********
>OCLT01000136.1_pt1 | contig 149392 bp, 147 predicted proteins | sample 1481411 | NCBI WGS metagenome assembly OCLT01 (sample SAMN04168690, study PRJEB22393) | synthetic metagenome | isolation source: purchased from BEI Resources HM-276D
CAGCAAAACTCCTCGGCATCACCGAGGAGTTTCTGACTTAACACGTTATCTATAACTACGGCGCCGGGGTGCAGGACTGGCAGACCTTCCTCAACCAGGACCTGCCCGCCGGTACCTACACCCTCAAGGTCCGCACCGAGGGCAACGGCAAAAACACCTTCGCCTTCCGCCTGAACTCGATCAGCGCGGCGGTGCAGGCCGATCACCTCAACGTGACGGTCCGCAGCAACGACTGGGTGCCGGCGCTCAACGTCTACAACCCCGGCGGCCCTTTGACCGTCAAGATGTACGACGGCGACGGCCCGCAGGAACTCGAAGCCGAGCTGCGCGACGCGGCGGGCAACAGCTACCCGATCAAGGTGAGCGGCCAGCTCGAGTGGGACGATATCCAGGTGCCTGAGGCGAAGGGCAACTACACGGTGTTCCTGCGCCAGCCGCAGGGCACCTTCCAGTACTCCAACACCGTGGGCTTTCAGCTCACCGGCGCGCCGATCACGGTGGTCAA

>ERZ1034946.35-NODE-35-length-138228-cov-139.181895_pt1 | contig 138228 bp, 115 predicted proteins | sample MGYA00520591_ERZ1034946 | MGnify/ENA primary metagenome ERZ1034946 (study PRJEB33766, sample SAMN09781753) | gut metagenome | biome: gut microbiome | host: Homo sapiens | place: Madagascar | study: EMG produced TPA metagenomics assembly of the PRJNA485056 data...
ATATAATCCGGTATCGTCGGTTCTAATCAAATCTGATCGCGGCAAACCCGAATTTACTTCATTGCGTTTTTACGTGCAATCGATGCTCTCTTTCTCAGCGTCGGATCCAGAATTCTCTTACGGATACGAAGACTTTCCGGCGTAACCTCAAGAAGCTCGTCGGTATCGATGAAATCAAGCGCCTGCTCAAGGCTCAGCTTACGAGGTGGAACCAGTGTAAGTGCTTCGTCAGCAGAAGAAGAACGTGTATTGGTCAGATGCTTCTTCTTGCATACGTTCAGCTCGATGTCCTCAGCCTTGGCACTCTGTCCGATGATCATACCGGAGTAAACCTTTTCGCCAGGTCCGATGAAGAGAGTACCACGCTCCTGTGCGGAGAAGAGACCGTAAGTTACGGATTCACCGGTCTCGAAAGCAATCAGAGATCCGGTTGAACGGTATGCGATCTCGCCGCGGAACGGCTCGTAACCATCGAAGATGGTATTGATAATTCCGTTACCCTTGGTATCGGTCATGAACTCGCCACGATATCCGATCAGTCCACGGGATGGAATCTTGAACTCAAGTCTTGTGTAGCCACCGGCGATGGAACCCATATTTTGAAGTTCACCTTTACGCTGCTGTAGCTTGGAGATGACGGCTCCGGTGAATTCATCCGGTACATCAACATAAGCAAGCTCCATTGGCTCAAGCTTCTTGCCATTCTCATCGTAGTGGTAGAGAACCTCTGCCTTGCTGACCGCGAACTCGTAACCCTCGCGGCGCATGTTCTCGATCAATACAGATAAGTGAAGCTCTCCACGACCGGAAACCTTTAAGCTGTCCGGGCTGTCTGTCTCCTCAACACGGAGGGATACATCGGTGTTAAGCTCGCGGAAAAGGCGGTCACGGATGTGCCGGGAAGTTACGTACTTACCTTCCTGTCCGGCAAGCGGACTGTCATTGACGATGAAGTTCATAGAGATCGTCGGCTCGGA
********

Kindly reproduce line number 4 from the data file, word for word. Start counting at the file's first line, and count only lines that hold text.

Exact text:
ATATAATCCGGTATCGTCGGTTCTAATCAAATCTGATCGCGGCAAACCCGAATTTACTTCATTGCGTTTTTACGTGCAATCGATGCTCTCTTTCTCAGCGTCGGATCCAGAATTCTCTTACGGATACGAAGACTTTCCGGCGTAACCTCAAGAAGCTCGTCGGTATCGATGAAATCAAGCGCCTGCTCAAGGCTCAGCTTACGAGGTGGAACCAGTGTAAGTGCTTCGTCAGCAGAAGAAGAACGTGTATTGGTCAGATGCTTCTTCTTGCATACGTTCAGCTCGATGTCCTCAGCCTTGGCACTCTGTCCGATGATCATACCGGAGTAAACCTTTTCGCCAGGTCCGATGAAGAGAGTACCACGCTCCTGTGCGGAGAAGAGACCGTAAGTTACGGATTCACCGGTCTCGAAAGCAATCAGAGATCCGGTTGAACGGTATGCGATCTCGCCGCGGAACGGCTCGTAACCATCGAAGATGGTATTGATAATTCCGTTACCCTTGGTATCGGTCATGAACTCGCCACGATATCCGATCAGTCCACGGGATGGAATCTTGAACTCAAGTCTTGTGTAGCCACCGGCGATGGAACCCATATTTTGAAGTTCACCTTTACGCTGCTGTAGCTTGGAGATGACGGCTCCGGTGAATTCATCCGGTACATCAACATAAGCAAGCTCCATTGGCTCAAGCTTCTTGCCATTCTCATCGTAGTGGTAGAGAACCTCTGCCTTGCTGACCGCGAACTCGTAACCCTCGCGGCGCATGTTCTCGATCAATACAGATAAGTGAAGCTCTCCACGACCGGAAACCTTTAAGCTGTCCGGGCTGTCTGTCTCCTCAACACGGAGGGATACATCGGTGTTAAGCTCGCGGAAAAGGCGGTCACGGATGTGCCGGGAAGTTACGTACTTACCTTCCTGTCCGGCAAGCGGACTGTCATTGACGATGAAGTTCATAGAGATCGTCGGCTCGGA